'The Translator' Chronicles Haunting Treks to Darfur

Sudan's government rarely allows journalists into the Darfur region to cover the brutal conflict, so many try to access Darfur from neighboring Chad. To do so, they use interpreters or fixers — one of whom has written a book about providing the service for Western reporters.

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STEVE INSKEEP, host:

Okay, when foreign correspondents bring you a report like that one from overseas, they often rely on interpreters, or fixers. Those are locals who can get them to the scene and get them talking to the right people. This has certainly been the case with Darfur. Sudan's government has made it really hard for reporters to travel to that region, so many have relied on local fixers to help them cross into Darfur from the neighboring country of Chad. This is how you know what you know about what's happening in an area where the U.S. says there has been genocide.

NPR's Michele Kelemen caught up with one such fixer, the author of a new book called "The Translator."

MICHELE KELEMEN: Daoud Hari says the markings on his temple show he's a member of the Zaghawan tribe, one of the smaller groups in Darfur, Sudan. But as Darfur refugees started streaming across the border to Chad, Hari passed himself off as a Chadian to get work there in the camps helping his people. Eventually, he ended up helping journalists travel from Chad to Darfur. He says it was either that or taking up arms, and he didn't want to join in what he calls the dirty political games going on in Darfur.

Mr. DAOUD HARI (Author, The Translator): I decided this is maybe the way I help or maybe the way it's my battlefield, to use my small English to take the journalists in.

KELEMEN: Now living in Baltimore, one of just a few refugees from Darfur admitted to the U.S., Hari had help writing the book. It recounts some of the stories he heard on reporting trips - stories that still haunt him.

Mr. HARI: A lot of the stories stay with us, I think, forever. Like when you hear the story about the 9-year-old girl being raped for a week by the different men or different troops, it's very hard. And when a man is telling you my daughters have been killed among me, you know, in my hand or something like that, it's very hard.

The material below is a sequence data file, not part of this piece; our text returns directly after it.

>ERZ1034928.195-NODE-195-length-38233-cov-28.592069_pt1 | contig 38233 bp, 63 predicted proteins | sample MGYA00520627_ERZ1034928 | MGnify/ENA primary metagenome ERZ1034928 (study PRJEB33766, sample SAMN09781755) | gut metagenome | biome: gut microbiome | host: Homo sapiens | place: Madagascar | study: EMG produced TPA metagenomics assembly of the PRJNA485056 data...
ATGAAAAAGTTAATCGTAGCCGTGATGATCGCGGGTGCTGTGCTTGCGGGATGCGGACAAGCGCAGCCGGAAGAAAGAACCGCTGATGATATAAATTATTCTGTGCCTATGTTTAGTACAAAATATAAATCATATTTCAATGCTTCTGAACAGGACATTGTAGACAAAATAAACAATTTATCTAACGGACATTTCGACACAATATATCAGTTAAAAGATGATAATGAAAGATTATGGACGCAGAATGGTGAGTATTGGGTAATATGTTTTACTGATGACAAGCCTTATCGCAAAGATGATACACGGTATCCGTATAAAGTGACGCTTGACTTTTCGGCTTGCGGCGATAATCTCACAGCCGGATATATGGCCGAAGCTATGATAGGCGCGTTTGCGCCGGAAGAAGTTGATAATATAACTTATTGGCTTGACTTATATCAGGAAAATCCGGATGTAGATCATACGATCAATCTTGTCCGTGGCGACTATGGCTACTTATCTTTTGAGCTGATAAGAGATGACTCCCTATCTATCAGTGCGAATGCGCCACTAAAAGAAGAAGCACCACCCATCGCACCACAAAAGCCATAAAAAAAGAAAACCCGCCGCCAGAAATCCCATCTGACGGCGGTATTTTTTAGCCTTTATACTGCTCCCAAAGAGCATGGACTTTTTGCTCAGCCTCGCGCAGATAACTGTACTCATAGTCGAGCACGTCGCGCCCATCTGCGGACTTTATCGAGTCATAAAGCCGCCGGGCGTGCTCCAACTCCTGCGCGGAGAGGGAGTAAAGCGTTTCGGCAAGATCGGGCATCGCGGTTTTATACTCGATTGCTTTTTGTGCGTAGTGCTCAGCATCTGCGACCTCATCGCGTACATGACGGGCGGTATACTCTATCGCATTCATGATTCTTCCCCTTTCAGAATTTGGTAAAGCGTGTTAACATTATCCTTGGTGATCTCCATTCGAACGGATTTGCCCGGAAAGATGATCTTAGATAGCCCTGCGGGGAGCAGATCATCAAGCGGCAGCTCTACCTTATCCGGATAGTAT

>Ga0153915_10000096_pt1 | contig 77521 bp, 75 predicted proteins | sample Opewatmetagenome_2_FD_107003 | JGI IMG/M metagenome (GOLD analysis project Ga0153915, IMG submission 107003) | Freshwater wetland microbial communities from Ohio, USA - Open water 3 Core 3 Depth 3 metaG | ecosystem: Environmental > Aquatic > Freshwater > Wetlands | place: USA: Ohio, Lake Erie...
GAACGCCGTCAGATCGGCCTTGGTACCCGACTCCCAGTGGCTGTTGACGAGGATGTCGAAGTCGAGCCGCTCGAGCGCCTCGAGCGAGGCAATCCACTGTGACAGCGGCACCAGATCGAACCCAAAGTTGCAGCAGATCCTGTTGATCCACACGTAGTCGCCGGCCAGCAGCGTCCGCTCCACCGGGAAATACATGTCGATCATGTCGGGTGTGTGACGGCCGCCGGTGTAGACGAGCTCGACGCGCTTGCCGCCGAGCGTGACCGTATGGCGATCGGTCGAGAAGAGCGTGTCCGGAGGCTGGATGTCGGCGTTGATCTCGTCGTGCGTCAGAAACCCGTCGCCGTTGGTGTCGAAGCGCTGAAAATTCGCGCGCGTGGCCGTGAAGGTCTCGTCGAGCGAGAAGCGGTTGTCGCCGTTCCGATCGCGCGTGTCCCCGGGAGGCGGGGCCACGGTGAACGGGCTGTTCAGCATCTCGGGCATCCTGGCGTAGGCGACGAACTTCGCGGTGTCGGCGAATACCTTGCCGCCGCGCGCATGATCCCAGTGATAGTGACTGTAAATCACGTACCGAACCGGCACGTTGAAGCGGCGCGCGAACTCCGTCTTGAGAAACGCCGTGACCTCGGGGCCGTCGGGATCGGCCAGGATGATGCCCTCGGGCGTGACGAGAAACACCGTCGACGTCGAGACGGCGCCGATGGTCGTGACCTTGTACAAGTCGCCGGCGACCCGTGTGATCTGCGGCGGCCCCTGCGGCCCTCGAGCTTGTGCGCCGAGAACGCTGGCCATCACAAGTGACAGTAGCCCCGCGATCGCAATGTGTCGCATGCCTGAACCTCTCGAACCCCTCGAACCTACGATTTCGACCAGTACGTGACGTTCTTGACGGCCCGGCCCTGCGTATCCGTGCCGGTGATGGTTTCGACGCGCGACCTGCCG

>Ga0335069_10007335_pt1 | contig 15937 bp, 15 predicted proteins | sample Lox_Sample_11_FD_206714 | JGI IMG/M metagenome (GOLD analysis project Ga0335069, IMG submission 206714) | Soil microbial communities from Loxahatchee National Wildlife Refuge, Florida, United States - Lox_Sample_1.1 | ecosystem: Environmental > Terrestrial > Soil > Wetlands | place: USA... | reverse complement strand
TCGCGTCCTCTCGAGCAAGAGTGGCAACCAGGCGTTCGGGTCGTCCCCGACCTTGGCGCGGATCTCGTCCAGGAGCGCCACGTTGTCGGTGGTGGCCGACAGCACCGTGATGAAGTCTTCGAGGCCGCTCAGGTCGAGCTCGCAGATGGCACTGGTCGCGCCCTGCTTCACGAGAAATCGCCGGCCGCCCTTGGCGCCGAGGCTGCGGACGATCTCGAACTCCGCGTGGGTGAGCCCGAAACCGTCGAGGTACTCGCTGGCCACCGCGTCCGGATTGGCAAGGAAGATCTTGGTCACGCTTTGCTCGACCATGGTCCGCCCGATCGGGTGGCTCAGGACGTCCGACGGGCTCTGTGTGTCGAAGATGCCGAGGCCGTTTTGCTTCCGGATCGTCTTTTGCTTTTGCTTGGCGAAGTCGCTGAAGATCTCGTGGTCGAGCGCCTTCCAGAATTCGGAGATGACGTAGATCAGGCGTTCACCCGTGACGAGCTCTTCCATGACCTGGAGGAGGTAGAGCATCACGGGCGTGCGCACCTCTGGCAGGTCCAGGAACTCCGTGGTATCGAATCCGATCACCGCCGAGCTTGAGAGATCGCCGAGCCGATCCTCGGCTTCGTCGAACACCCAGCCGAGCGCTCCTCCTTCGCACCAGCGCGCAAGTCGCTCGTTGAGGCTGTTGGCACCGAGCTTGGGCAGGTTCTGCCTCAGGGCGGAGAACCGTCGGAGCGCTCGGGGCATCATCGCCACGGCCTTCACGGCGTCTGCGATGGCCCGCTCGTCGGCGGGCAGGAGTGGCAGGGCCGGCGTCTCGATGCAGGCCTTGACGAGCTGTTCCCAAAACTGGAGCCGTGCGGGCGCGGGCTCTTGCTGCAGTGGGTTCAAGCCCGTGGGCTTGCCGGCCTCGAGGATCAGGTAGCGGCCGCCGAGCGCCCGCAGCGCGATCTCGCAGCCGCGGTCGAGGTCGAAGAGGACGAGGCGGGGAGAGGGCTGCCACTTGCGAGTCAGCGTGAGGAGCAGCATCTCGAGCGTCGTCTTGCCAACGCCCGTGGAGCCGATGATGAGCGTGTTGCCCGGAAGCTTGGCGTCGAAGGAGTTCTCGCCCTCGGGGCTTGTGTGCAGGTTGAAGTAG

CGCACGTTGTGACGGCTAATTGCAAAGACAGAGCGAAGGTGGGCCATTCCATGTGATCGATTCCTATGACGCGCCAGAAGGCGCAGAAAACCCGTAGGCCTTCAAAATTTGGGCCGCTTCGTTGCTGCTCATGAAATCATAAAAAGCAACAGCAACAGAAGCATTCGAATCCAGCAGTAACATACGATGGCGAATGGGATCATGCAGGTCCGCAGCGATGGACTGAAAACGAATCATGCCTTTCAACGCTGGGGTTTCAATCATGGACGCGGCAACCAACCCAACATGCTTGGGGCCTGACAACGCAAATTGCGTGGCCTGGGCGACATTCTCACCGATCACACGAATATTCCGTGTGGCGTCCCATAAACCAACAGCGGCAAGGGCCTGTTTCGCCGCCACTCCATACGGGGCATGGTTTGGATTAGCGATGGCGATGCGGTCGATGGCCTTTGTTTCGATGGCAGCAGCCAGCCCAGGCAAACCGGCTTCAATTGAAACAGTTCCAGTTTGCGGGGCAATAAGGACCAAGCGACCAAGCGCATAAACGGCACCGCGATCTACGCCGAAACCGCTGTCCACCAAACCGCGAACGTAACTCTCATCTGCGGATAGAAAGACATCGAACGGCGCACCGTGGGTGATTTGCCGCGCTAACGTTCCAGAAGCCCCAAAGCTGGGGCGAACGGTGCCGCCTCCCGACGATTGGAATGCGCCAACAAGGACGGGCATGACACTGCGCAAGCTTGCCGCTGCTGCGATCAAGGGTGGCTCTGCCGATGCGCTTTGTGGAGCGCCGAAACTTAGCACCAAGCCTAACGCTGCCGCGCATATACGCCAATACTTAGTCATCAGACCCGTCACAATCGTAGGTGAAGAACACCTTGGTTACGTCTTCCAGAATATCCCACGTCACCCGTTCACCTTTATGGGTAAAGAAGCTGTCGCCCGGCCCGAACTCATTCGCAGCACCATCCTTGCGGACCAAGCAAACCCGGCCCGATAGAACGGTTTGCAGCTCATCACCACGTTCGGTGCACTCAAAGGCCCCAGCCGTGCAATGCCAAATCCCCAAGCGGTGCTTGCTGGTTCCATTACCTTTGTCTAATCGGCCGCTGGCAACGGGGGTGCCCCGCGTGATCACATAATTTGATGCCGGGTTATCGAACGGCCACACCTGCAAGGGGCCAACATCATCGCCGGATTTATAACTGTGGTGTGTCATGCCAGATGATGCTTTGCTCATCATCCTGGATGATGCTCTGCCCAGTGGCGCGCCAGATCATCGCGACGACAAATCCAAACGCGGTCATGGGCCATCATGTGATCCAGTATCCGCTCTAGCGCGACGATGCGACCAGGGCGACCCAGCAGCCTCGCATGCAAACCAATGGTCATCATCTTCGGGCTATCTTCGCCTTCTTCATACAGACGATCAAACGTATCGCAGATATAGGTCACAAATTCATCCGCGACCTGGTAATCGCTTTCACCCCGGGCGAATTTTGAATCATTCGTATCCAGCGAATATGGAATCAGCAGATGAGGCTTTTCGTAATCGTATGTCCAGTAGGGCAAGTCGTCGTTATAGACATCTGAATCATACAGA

KELEMEN: The war started in 2003, when Sudan unleashed the Janjaweed militia in a counterinsurgency campaign that hit civilians the hardest. Hari was a fixer for, among others, New York Times columnist Nicholas Kristof, who recalls a dicey trip they took together into Darfur.

Mr. NICHOLAS KRISTOF (Columnist, New York Times): Our vehicle got stuck in an area that the Janjaweed was active. And we were, you know, trying to push out the vehicle before the Janjaweed came. And he spotted some Janjaweed kids. The parents were probably off burning villages. But, you know, they were watching with some curiosity. And he had the guts to call them over and help push our vehicle out of the sand. And boy, I thought that was tremendous presence of mind and courage.

KELEMEN; As the war in Darfur dragged on, rebel movements splintered, and it became difficult for anyone, including Daoud Hari, to navigate. By the time he took Pulitzer Prize-winning journalist Paul Salopek into Darfur, they were picked up by members of Daoud's own tribe, who had joined the government's side.

Mr. HARI: We'd been captured by people I know, and they know me. They offer me to government, and that's the worst thing they did.

KELEMEN: Because you were - they handed you to the Sudanese?

Mr. HARI: Yeah, they handed me to Sudanese.

KELEMEN: The Sudanese accused Daoud Hari, the journalist Paul Salopek and their Chadian driver of spying. They were beaten and held for weeks until New Mexico Governor Bill Richardson persuaded the Sudanese to let them go.

Daoud eventually was resettled in the U.S. Random House publishers heard about him after reading an article by Kristof, who says good reporting depends on people like Daoud Hari, though the interpreters and fixers rarely get the glory or the prizes.

Mr. KRISTOF: It's great, in this case, to be able to share some of that glory with somebody like Daoud, who did, you know, so much to bring that Darfur story to us.

KELEMEN: Having made it through some very dangerous moments, Daoud Hari now has the luxury of thinking about his future. He's on a book tour now for "The Translator," and says he plans to go to school and one day return to help his people in Darfur.

Michele Kelemen, NPR News, Washington.

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Books Featured In This Story

The Translator

A Tribesman's Memoir of Darfur

by Daoud Hari, Dennis Michael Burke and Megan M. McKenna

Hardcover, 204 pages | purchase

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